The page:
Demand on the rise for agriculture courses

Cow and calf in a barn with researchers
Interest for the University's agriculture programs is continuing to skyrocket, with a record number of first-round offers made to students for the 2016 intake.

The University of Melbourne has made a record number of first-round offers for its Bachelor of Agriculture program in 2016, with almost 200 domestic students invited to enrol this academic year.

According to Victorian Tertiary Admissions Centre (VTAC) data released today, a total of 198 students have been offered places in this year's intake, up from 148 last year.

Director of Agricultural Programs and Dookie Campus Director Ros Gall welcomed the figures, saying it was recognition of the importance of agriculture to Australia as well as the popularity of the program itself.

"Agriculture is at the base of a number of challenges Australia faces, from feeding an increasing population, battling climate change and knowing how to best utilise our land and water resources," she said.

"This program really equips students with the knowledge and attributes that are valued by the industry, and our graduates are highly sought after."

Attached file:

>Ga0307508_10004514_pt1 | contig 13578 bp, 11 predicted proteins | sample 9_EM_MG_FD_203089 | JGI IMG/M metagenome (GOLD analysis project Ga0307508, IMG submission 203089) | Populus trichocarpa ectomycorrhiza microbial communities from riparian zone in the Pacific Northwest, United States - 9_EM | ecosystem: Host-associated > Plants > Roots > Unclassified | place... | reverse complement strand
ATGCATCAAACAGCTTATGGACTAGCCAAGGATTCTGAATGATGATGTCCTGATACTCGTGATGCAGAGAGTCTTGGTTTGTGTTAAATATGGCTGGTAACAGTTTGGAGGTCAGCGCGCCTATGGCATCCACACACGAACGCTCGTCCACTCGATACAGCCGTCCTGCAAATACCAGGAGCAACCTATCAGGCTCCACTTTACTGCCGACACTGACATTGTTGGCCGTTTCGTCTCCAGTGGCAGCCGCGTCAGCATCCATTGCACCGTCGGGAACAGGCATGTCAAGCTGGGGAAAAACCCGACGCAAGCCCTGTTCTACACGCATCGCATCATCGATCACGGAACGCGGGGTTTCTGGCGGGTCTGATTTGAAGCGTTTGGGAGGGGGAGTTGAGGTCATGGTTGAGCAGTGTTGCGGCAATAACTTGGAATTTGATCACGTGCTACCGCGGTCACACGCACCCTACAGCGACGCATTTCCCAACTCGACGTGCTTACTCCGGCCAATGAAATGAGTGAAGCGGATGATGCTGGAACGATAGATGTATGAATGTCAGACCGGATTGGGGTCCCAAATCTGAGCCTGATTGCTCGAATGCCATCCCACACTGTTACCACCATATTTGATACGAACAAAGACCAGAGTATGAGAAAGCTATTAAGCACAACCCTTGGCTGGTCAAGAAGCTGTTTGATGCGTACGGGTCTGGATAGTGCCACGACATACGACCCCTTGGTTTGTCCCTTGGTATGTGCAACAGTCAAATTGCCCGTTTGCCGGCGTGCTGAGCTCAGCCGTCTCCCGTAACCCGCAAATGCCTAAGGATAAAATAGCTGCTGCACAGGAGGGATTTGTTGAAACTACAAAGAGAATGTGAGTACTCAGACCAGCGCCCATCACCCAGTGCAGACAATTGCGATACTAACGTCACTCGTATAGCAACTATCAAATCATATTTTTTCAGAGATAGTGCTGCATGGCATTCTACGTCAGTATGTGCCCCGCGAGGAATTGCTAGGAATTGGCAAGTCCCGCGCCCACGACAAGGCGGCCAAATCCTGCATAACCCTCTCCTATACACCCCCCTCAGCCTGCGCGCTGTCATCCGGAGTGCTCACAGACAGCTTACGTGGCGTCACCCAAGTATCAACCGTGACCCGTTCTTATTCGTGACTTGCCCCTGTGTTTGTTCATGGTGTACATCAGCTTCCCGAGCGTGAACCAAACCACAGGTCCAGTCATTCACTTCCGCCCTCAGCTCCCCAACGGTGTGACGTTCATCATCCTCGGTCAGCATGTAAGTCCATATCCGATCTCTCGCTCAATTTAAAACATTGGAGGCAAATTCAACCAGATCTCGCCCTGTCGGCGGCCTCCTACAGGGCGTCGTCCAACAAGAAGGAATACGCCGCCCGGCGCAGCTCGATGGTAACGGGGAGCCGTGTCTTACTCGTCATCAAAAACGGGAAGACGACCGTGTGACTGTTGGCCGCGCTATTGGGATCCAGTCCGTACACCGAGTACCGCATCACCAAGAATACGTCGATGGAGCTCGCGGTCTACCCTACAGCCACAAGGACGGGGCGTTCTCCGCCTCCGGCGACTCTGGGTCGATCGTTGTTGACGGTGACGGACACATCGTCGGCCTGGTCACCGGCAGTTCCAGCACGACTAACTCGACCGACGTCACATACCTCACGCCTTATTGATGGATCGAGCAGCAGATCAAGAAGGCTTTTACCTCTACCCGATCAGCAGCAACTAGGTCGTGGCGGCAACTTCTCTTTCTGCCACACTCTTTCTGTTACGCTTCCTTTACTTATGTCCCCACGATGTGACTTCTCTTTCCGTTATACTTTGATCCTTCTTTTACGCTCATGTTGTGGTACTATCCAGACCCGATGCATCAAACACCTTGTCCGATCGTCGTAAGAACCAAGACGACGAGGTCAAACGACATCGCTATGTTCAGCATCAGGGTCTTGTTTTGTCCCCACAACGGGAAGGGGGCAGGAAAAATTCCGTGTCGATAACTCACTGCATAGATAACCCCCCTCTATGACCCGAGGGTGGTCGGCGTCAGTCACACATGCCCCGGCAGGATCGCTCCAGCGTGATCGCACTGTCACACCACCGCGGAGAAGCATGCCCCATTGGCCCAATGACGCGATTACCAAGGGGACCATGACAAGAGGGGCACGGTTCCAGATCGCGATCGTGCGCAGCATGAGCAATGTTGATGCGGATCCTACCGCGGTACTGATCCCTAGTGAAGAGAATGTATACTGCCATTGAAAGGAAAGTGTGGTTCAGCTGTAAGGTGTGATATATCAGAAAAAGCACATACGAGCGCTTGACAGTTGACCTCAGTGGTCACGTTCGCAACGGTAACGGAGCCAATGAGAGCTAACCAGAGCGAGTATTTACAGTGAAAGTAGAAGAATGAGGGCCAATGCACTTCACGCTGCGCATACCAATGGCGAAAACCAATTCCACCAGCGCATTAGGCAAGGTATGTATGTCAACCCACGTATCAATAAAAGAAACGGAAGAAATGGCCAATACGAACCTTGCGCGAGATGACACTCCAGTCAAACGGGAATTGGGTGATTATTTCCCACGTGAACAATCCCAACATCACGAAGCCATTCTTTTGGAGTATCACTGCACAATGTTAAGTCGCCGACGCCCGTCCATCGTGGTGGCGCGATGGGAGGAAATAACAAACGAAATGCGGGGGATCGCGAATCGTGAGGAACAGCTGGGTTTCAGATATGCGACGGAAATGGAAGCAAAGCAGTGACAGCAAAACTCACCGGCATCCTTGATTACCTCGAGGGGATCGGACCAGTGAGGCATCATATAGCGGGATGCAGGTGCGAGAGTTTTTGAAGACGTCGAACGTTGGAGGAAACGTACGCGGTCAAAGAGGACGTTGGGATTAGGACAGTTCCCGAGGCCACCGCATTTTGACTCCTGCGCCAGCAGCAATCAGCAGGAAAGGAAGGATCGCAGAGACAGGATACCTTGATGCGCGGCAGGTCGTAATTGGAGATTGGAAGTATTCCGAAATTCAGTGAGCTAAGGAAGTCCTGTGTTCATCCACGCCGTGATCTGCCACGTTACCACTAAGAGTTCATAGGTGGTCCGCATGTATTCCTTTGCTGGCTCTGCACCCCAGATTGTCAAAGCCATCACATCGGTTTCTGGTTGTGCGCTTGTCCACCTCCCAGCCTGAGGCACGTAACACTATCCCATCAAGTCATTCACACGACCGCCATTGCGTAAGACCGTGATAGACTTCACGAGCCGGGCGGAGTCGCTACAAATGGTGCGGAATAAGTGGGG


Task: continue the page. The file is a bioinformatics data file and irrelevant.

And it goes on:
It signals what could potentially be the biggest intake yet for the course, which last year had 153 enrolled students.

International offers have already been made, with 90 international students offered places. Out of those, there have been 29 acceptances and 13 confirmed international enrolments so far.

The Bachelor of Agriculture is not the only agricultural course to have enjoyed increased demand at the University, with 58 students today offered a place in the Diploma of Graduate Studies (DIGS) based at Dookie.

The pathway program allows guaranteed entry into a University of Melbourne Bachelor degree in agriculture, science, environment, commerce or biomedicine, with the required grades.

It has already proven to be highly successful, with over 85 per cent of DIGS graduates then progressing to a Bachelor degree.

The program is operated solely from the Dookie campus, a state-of-the-art working farm where Bachelor of Agriculture students can also spend up to six months studying.